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Directing Cancer Drug Cisplatin To Mitochondria Kills Resistant Tumor Cells

Tests in cell culture suggest another way that platinum-based chemotherapies can work

by Carmen Drahl
November 18, 2013 | A version of this story appeared in Volume 91, Issue 46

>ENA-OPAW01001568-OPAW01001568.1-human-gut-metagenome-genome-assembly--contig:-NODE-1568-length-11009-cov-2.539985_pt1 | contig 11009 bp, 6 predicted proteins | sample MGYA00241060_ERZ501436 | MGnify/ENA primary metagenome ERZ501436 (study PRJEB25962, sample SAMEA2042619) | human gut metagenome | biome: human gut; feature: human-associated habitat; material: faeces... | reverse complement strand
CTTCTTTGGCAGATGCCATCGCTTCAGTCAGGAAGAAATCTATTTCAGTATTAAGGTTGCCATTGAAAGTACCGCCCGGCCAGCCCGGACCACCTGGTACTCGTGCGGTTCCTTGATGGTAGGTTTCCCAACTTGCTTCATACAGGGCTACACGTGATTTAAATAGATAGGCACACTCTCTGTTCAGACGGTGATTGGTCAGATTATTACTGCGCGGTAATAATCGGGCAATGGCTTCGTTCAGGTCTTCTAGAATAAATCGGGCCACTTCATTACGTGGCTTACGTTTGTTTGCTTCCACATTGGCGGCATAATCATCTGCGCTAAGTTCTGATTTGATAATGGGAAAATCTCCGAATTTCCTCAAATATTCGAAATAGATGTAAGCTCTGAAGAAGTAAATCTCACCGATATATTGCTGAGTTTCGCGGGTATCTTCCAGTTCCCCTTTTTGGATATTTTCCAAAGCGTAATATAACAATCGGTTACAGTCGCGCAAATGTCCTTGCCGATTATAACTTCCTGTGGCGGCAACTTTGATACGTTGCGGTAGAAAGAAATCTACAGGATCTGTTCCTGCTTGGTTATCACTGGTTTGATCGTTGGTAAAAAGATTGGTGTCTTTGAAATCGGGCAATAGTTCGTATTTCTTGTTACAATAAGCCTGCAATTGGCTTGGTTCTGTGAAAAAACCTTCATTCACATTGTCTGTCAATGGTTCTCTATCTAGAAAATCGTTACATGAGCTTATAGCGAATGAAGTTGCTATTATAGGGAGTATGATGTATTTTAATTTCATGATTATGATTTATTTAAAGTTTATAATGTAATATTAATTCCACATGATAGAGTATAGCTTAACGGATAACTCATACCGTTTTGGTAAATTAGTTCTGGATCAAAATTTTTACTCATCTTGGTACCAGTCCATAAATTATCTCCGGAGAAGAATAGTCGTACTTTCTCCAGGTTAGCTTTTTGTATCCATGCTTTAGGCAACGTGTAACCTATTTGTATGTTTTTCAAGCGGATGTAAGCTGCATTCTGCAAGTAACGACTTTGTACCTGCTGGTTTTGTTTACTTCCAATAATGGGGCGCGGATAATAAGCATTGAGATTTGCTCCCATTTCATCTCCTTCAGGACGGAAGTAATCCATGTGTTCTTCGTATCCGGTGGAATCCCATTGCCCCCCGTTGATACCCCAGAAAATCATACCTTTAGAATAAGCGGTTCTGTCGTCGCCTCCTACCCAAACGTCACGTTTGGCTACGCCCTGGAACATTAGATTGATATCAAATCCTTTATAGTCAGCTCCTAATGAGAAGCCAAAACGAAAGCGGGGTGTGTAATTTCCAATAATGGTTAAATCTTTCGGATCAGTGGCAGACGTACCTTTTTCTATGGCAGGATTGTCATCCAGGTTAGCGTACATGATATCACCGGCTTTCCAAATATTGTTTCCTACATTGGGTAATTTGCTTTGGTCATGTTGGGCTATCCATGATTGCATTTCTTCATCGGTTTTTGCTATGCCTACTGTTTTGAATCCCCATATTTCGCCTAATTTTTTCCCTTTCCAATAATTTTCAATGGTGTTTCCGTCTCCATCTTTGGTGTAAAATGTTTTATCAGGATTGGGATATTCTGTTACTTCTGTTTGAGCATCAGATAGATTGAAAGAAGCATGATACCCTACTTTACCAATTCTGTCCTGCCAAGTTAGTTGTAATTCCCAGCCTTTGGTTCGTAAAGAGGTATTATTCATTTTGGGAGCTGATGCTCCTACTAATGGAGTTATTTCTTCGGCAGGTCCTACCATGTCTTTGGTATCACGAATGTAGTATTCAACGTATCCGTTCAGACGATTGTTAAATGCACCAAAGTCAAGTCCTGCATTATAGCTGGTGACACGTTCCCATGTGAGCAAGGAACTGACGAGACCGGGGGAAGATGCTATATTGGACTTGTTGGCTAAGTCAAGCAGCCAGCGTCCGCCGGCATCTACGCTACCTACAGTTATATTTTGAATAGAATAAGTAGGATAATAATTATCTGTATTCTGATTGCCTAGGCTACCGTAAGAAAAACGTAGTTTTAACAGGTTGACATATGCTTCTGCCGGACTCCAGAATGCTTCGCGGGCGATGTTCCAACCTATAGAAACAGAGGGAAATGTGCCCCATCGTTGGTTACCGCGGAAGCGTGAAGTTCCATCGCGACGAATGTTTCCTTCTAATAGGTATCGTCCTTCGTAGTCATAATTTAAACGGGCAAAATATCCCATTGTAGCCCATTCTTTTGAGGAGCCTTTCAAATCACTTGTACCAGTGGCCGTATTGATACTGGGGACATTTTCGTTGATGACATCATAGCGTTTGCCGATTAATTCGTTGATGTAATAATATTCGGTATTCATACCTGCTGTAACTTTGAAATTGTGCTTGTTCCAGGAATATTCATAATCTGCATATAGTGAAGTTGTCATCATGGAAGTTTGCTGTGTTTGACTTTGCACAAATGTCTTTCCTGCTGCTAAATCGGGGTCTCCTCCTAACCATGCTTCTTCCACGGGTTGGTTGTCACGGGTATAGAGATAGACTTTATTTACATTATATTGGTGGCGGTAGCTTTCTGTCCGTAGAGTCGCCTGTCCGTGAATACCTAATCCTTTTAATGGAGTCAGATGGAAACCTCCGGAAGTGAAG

Nearly half of all cancer patients receive a platinum-based drug such as cisplatin as part of their chemotherapy. Although lifesaving for many, the drugs have serious side effects, including kidney damage. Some tumors also become resistant to the treatments. Cisplatin kills cancer cells by cross-linking DNA in their nuclei. But a team led by Stephen J. Lippard of MIT and Shana O. Kelley of the University of Toronto wondered whether targeting cisplatin to another organelle, the mitochondrion, might mitigate the drug’s shortcomings. Mitochondria seem to contribute to certain cancers’ resistance to cisplatin. What’s more, mitochondria are players in the programmed cell death process called apoptosis. To test the idea, Lippard and Kelley’s team combined a cisplatin motif with a cationic, lipophilic peptide that targets mitochondria (Chem. Biol. 2013, DOI: 10.1016/j.chembiol.2013.08.010). Sure enough, the resulting conjugate, mtPt, killed cisplatin-resistant ovarian cancer cells. The conjugate induced apoptosis in cancer cell cultures without damaging nuclear DNA, which suggests that cross-linking mitochondrial DNA alone is a sufficient strategy. Lippard and Kelley each have patents covering aspects of mtPt. Now they’re organizing studies to evaluate the compound in animals.


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